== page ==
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Logo of nihpaAbout Author manuscriptsSubmit a manuscriptHHS Public Access; Author Manuscript; Accepted for publication in peer reviewed journal;
Genes Immun. Author manuscript; available in PMC 2013 December 31.
Published in final edited form as:
PMCID: PMC3876733

The rs5743836 polymorphism in TLR9 confers a population-based increased risk of non-Hodgkin lymphoma


Non-Hodgkin lymphoma (NHL) has been associated with immunological defects, chronic inflammatory and autoimmune conditions. Given the link between immune dysfunction and NHL, genetic variants in toll-like receptors (TLRs) have been regarded as potential predictive factors of susceptibility to NHL. Adequate anti-tumoral responses are known to depend on TLR9 function, such that the use of its synthetic ligand is being targeted as a therapeutic strategy. We investigated the association between the functional rs5743836 polymorphism in the TLR9 promoter and risk for B-cell NHL and its major subtypes in three independent case–control association studies from Portugal (1160 controls, 797 patients), Italy (468 controls, 494 patients) and the US (972 controls, 868 patients). We found that the rs5743836 polymorphism was significantly overtransmitted in both Portuguese (odds ratio (OR), 1.85; P = 7.3E–9) and Italian (OR, 1.84; P = 6.0E–5) and not in the US cohort of NHL patients. Moreover, the increased transcriptional activity of TLR9 in mononuclear cells from patients harboring rs5743836 further supports a functional effect of this polymorphism on NHL susceptibility in a population-dependent manner.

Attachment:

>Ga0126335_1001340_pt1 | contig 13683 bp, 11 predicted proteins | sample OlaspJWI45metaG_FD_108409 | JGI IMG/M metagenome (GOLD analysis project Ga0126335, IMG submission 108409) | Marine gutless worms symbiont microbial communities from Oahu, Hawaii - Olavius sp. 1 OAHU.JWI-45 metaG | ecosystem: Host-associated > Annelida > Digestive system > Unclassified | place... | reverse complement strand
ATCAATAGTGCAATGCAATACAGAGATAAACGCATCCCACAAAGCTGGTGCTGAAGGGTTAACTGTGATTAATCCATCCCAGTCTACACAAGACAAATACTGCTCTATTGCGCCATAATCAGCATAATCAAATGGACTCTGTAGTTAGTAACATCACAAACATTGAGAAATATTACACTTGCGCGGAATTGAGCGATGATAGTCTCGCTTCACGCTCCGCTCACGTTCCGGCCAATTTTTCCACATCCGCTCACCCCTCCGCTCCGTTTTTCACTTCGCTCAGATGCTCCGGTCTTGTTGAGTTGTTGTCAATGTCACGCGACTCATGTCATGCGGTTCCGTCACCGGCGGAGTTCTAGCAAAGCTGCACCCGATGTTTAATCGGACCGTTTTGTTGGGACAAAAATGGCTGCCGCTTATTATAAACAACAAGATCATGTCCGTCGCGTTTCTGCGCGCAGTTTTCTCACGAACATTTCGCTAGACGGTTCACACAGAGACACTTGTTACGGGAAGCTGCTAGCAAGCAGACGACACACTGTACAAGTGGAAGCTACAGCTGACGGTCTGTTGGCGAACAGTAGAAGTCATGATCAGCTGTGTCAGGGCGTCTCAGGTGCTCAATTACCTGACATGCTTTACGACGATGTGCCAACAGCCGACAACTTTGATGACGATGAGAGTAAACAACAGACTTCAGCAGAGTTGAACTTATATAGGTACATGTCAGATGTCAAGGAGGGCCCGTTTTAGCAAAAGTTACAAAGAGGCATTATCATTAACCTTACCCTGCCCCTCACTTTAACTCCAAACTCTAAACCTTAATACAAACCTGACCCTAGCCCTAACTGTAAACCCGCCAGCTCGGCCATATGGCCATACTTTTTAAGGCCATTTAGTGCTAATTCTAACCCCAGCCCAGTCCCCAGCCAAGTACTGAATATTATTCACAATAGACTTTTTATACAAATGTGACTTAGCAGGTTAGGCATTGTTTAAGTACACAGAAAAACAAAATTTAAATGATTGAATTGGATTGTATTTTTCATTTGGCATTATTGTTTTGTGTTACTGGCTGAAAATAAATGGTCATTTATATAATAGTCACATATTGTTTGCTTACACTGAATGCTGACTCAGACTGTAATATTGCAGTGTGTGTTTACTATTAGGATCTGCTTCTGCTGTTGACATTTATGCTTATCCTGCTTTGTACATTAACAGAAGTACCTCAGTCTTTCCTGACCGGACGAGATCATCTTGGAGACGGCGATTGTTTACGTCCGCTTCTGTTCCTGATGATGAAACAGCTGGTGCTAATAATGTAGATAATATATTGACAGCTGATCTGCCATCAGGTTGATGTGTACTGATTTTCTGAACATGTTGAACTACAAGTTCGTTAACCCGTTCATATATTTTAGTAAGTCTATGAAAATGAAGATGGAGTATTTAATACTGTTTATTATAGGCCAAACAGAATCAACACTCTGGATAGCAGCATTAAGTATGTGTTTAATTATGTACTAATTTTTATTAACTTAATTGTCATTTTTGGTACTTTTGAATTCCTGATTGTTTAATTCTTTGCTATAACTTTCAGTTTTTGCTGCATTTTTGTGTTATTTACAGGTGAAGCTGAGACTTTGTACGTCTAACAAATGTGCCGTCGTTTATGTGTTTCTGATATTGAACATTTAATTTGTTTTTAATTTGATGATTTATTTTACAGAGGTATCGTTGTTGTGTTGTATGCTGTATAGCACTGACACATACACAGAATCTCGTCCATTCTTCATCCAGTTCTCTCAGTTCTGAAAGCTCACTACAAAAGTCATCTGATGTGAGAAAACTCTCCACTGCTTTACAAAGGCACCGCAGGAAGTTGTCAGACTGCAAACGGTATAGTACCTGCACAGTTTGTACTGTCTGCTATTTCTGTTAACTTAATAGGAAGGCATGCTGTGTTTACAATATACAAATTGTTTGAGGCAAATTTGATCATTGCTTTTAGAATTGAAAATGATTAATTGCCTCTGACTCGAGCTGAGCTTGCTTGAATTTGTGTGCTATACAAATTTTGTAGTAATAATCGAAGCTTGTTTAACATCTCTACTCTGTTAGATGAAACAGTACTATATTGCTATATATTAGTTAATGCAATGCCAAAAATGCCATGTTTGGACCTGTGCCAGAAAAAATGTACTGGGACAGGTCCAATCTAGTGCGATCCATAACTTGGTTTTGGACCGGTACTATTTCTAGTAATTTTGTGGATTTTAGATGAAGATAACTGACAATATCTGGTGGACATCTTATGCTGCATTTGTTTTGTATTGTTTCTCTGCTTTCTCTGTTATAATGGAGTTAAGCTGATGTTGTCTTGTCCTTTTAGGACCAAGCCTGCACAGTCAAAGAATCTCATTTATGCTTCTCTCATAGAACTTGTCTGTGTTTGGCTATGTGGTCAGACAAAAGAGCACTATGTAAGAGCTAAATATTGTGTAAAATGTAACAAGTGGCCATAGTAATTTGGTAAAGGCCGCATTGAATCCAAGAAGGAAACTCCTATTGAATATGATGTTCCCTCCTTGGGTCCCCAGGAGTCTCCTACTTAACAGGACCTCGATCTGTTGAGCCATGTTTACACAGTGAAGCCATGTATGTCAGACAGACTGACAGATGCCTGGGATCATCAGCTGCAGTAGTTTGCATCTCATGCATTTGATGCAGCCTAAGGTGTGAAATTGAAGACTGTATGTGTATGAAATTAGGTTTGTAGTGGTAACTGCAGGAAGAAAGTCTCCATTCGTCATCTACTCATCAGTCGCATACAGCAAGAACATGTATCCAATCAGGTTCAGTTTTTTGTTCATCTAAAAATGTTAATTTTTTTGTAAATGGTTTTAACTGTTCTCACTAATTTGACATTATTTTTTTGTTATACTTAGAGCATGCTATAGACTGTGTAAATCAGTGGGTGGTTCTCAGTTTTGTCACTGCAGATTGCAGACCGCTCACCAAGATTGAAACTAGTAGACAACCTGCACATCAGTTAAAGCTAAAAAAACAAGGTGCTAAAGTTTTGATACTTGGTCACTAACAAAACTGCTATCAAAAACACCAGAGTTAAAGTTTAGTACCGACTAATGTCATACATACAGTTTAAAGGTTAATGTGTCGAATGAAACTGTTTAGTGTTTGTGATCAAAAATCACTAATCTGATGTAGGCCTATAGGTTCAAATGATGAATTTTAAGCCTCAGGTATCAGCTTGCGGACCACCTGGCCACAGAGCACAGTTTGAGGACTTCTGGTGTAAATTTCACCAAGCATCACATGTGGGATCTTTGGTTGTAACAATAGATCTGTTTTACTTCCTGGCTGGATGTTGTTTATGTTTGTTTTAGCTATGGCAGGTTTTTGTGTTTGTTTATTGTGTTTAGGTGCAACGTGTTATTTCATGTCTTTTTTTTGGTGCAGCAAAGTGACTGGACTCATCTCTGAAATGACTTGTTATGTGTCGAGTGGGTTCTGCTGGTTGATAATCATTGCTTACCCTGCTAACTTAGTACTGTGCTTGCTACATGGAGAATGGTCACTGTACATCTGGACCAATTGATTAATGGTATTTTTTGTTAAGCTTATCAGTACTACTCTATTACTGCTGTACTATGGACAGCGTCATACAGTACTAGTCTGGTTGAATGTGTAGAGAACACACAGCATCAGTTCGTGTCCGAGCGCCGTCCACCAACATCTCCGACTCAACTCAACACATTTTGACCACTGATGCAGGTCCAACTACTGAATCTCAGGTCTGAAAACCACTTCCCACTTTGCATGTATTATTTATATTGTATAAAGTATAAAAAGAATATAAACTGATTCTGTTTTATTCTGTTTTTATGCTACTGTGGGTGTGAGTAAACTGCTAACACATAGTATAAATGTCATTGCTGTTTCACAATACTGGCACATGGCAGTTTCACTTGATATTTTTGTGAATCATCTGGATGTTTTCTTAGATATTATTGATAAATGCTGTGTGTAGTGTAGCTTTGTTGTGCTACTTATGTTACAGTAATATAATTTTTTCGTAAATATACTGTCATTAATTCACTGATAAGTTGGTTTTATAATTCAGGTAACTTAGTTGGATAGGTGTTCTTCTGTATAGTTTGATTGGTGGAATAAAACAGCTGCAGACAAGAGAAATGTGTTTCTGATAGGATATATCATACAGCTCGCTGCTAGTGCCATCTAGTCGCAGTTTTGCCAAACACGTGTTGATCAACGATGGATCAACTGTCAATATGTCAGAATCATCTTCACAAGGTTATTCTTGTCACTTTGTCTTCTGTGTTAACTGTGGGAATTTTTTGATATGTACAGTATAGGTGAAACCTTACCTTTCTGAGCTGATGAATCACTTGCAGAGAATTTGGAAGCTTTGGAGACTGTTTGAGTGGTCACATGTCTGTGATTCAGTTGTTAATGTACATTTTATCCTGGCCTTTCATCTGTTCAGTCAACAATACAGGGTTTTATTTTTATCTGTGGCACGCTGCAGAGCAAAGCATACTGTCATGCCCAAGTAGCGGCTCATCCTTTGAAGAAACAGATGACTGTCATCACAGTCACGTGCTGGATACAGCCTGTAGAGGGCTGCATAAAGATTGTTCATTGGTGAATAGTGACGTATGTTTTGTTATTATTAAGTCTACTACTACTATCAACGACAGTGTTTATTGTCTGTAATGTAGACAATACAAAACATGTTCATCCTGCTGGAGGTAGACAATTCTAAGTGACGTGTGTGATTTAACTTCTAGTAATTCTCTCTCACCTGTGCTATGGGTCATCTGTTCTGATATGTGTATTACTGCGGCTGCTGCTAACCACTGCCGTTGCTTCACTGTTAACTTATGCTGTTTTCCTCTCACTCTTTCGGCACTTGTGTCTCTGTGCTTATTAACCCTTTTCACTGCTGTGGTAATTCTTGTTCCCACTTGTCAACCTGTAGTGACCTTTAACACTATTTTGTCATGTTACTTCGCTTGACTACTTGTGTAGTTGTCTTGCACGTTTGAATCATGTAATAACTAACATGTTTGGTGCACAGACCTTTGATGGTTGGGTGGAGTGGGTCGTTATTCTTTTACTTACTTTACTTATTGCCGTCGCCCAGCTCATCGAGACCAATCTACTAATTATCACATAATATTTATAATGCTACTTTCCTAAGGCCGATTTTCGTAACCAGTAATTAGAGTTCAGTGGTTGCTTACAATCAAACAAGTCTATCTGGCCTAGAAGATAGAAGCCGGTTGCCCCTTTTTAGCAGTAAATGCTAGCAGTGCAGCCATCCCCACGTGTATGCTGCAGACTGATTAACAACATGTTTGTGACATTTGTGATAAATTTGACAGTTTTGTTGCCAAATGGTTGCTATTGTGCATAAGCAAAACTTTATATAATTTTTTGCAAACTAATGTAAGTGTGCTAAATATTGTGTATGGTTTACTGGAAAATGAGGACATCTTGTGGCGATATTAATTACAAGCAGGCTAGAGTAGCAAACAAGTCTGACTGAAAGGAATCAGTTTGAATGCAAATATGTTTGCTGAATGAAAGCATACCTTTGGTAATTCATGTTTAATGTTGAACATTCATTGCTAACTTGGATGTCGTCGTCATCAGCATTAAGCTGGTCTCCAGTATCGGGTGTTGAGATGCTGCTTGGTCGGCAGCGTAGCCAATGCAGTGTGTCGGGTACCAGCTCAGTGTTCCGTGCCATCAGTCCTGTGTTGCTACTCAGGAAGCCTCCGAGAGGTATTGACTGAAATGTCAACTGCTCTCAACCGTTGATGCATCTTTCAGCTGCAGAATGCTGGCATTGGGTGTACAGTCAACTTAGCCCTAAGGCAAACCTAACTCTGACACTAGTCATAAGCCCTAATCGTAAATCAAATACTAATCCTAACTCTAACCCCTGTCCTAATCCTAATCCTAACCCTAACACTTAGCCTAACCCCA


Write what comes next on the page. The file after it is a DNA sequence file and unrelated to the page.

Keywords: toll-like receptors, non-Hodgkin lymphoma, single nucleotide polymorphism, TLR9


Non-Hodgkin lymphoma (NHL) includes a heterogeneous group of malignant lymphoproliferative diseases whose incidence has substantially increased over the past decades in Western countries.1 Individuals with specific immune deficiencies associated with immune-suppressive therapy after transplantation, HIV infection and congenital conditions are among those with higher incidence rates of lymphoid malignancies. Additionally, clinical and experimental data consistently associated several autoimmune and chronic inflammatory disorders with increased risk of NHL.2,3

Toll-like receptors (TLRs) are widely studied members of the pattern recognition receptor family with a major role in activation and homeostasis of the immune system upon pathogen recognition.4 Among the TLRs that bind nucleic acids, TLR9 recognizes unmethylated CpG DNA motifs (present at a much higher frequency in the genomes of prokaryotes than of eukaryotes) as a ‘danger signal’ that activates the innate immune system. In humans, this receptor is expressed in plasmacytoid dendritic cells and B lymphocytes, known to have a diverse TLR repertoire, where TLR9 predominates.5 A role for TLR9 on viral, fungal, mycobacterial and Helicobacter pylori infections has been described.610 TLR9 (and TLR7) has been also involved in the recognition of self-nucleic acids, which is believed to have an important role in the pathogenesis of auto-immune diseases, particularly in systemic lupus erythematosus11 and psoriasis.12